On-Scene Guide for Crisis Negotiators  book cover
2nd Edition

On-Scene Guide for Crisis Negotiators

ISBN 9780429247873
Published July 27, 2017 by Routledge
288 Pages

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Book Description

According to author Frederick J. Lanceley—one of the world's foremost crisis negotiation authorities—negotiators must train and train regularly. For just as the legal field constantly evolves, so does the field of crisis negotiation.

The new edition of  On-Scene Guide for Crisis Negotiators reflects this fact. A bestseller in its first edition, this book offers practical advice with regard to the theory, procedures, and techniques of crisis and suicide intervention and hostage negotiation. Two new chapters in the second edition cover negotiation with people under the influence of drugs or alcohol and how first responders can contain a situation until a negotiator can arrive.

With a suicide intervention flow chart, a checklist for investigators assisting negotiators, and an on-scene guide for crisis negotiators, this indispensable book provides the tools you need to conduct successful negotiations and "make nothing happen."

Table of Contents

The Problem in Perspective
Crisis Negotiators Now Respond to a Variety of Situations
Kidnapping - Unknown Location
Kidnapping - Known Location

Profiling Sieges
Details on Siege Types and Characteristics

Crisis Intervention
The Crisis State
Crisis Characteristics
Crisis Intervention
The Purposes of Crisis Intervention

Active Listening
Active Listening Assumptions
Active Listening Concepts
Active Listening Skills

Suicide Intervention
Hostage Negotiators and Suicide Intervention
Fluctuation in Suicide Rate
Means of Suicide
Suicide Clues
Determining Suicidal Intent
Potential High Risk Indicators
Strange Stories and the Role of Fate
Suicide as a Problem-Solving Option
Taking Others "With" Them
Communicating Suicidal Intent
Basic Concepts for Crisis Negotiators
The Elderly and Suicide
Determine Motivation
Vindictive Good-Byes
Self-Loathing and Painful Deaths
Action Criteria
Possible Barricade Outcomes if a Tactical Entry is Made
Why Tactical Action is Taken
Other Reasons Tactical Action is Taken
Indicators of Progress in Suicide Situations
When to Call a "Time Out" in Suicide Situations
Exposed Face-to-Face in Suicide Situations
Crisis Intervention Techniques
Negotiator Qualities

Hostage Negotiation
Courses of Action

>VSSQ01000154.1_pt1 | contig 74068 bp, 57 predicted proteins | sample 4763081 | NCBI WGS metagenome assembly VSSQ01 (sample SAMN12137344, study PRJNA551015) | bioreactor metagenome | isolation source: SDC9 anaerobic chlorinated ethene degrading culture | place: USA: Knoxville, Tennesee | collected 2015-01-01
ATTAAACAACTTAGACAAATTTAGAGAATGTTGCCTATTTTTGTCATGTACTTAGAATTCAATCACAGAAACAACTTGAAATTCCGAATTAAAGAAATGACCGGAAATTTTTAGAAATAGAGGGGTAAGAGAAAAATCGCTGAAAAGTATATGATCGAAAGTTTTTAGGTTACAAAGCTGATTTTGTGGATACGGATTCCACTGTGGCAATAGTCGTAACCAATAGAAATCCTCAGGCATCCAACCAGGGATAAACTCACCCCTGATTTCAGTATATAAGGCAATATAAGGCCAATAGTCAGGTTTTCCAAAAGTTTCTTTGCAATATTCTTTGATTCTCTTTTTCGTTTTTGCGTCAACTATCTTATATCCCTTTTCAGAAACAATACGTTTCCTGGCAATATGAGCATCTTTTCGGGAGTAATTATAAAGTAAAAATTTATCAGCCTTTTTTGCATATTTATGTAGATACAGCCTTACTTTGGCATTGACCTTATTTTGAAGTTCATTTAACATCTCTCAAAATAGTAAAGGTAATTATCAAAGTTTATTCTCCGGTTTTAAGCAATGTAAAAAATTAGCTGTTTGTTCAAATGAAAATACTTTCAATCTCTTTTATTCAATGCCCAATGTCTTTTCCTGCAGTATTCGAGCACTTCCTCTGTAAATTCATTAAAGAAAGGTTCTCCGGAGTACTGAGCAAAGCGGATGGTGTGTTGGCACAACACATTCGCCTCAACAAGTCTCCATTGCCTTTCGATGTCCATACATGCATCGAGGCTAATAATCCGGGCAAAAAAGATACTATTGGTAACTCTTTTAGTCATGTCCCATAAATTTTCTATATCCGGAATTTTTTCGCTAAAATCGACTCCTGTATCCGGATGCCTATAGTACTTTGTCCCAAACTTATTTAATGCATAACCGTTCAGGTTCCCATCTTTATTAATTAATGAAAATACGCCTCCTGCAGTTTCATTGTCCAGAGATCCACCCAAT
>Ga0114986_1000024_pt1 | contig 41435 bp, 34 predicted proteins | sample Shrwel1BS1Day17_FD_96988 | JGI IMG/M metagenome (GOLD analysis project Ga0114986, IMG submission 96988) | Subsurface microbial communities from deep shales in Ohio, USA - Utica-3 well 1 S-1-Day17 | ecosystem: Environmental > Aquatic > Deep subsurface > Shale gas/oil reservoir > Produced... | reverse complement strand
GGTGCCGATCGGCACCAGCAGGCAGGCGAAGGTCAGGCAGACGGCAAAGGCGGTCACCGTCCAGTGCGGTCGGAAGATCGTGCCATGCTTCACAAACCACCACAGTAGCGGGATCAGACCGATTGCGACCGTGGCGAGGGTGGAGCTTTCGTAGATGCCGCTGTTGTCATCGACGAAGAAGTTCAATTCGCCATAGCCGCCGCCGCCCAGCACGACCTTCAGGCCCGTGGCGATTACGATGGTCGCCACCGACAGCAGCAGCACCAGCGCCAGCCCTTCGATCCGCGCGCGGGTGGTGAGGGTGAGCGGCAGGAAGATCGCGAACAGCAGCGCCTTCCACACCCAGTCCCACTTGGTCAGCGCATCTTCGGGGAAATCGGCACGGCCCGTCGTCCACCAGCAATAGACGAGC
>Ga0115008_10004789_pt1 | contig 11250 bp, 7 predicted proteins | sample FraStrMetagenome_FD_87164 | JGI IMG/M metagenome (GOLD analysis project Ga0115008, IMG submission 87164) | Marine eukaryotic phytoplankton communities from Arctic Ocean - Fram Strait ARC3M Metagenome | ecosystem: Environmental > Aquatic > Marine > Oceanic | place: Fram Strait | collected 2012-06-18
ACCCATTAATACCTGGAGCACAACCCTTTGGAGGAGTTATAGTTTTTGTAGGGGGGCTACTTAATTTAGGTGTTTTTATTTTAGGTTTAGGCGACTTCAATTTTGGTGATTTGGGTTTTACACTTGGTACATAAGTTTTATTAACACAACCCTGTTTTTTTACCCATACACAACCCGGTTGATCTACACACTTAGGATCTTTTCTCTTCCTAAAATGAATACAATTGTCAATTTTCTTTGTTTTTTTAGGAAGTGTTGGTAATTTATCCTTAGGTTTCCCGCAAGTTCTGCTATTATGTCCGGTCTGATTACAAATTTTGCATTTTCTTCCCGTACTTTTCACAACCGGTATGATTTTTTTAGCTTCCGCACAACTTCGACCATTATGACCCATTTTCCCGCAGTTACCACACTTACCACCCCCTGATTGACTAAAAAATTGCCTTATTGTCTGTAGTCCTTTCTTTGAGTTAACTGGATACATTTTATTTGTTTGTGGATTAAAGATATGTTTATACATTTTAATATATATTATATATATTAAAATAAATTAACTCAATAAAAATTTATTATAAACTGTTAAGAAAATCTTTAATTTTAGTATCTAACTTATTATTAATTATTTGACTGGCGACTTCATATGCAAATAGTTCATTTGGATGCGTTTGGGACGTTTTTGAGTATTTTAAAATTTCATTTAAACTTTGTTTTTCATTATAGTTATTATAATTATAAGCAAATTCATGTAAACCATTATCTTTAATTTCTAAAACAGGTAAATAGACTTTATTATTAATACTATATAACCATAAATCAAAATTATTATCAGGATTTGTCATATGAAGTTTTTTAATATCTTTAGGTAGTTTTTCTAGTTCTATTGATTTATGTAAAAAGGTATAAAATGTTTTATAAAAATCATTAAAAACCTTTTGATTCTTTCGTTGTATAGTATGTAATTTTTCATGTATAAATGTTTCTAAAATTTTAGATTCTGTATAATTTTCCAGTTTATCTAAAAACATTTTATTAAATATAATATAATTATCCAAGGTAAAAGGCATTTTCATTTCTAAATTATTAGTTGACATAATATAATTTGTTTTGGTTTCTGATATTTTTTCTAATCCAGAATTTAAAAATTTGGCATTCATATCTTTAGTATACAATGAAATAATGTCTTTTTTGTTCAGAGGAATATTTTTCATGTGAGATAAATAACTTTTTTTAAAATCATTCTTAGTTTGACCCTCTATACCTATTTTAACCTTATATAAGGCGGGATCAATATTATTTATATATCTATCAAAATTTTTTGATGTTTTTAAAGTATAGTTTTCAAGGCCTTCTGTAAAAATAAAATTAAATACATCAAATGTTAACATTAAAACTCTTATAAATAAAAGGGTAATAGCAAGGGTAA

What is Negotiable and What is Not?
Suggested Negotiator Introduction
Common Means of Communication
The Role of Time
How to Stall for Time
Concerns that Arise with the Passage of Time
Subject's Needs
Communication Recommendations
Double-check all Intelligence
Non-Response Situations
Hostage Injuries
The Stockholm Syndrome
Negotiator's Relationship to the Hostages and Victims
Medical Problems in High Stress Situations
Common Subject Weaknesses
Telephone Negotiation Techniques
Tape Recording the Negotiation
Exposed Face-to-Face Considerations
Manipulation of Anxiety
Potential Problem Words and Phrases
Indicators of Negotiator Progress
Potential Problem Areas with the Media
Use of Third Party Intermediaries
The "Boss" as Negotiator
Crisis Negotiation Team
Supplies/Equipment for Ready Kit
The Tactical Role of the Negotiator
Situation Boards
Negotiating the Non-Negotiable Situation
The Surrender
Before Deviating from Guidelines
The Effects of Negotiating on Negotiators

Abnormal Psychology for Crisis Negotiators
Antisocial Personality Disorder
Borderline Personality Disorder
Major Depressive Episode

First Responder Dialogue and Actions
Rationale behind First Responder Dialogue and Actions
First and Foremost
First Actions
Witnesses and Other Innocent Persons
Initial Contact With the Subject
The Officer's First Few Statements
During the Initial Contact
Continually Reassure Him
Issues to Avoid
Dealing With Demands
Dealing With Deadlines
Minimizing the Damage
Discussing Issues
If there are Victims or Hostages
It Looks Like a Suicide

Drugs, Alcohol and the Negotiation Process
Purpose or Reason for Taking Drugs
The Pattern of Drug Abuse
Common Drug Abuse Patterns
The Pattern of Use Includes
The Classification of Drugs
The Criteria for Drug Groups
Drug Groups
Drug Schedules
Sources of Information Regarding a Subject's Drug/Alcohol Use
Information of Importance to the Negotiator
The Negotiator Should Also Determine
General Negotiation Guidelines
Usage Categories


Suicide Intervention Flow Chart
Interview Guide for Investigators
Overview Active Listening Techniques
The Continuing Need for Training
The Dangers of Manipulating Anxiety Levels
The Negotiation Effort
The Troubled State of Crisis Management
A Negotiator's View of the Incident at Ruby Ridge

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Praise for Frederick Lanceley:

"The negotiation went as if Fred had scripted it!"
-Walter Yeomans, Police Department, Edgewater, Florida

"I did exactly what Fred told me to do and it turned out exactly like he said it would."
-Jim Duffy, FBI

"I still carry your On Scene Guide to calls."
-G.R. Day, Dauphin County Crisis Response Team

"In fact, last month we had a call-out where a man had a gun and a 5 gal can of gas threatening to kill himself. I sent your book out to the scene with special instructions for the negotiators to review the suicide flow chart you provided... we got him out without incident. Thanks again."
-Captain Don Furu, Pocatello Police Department, Pocatello, Idaho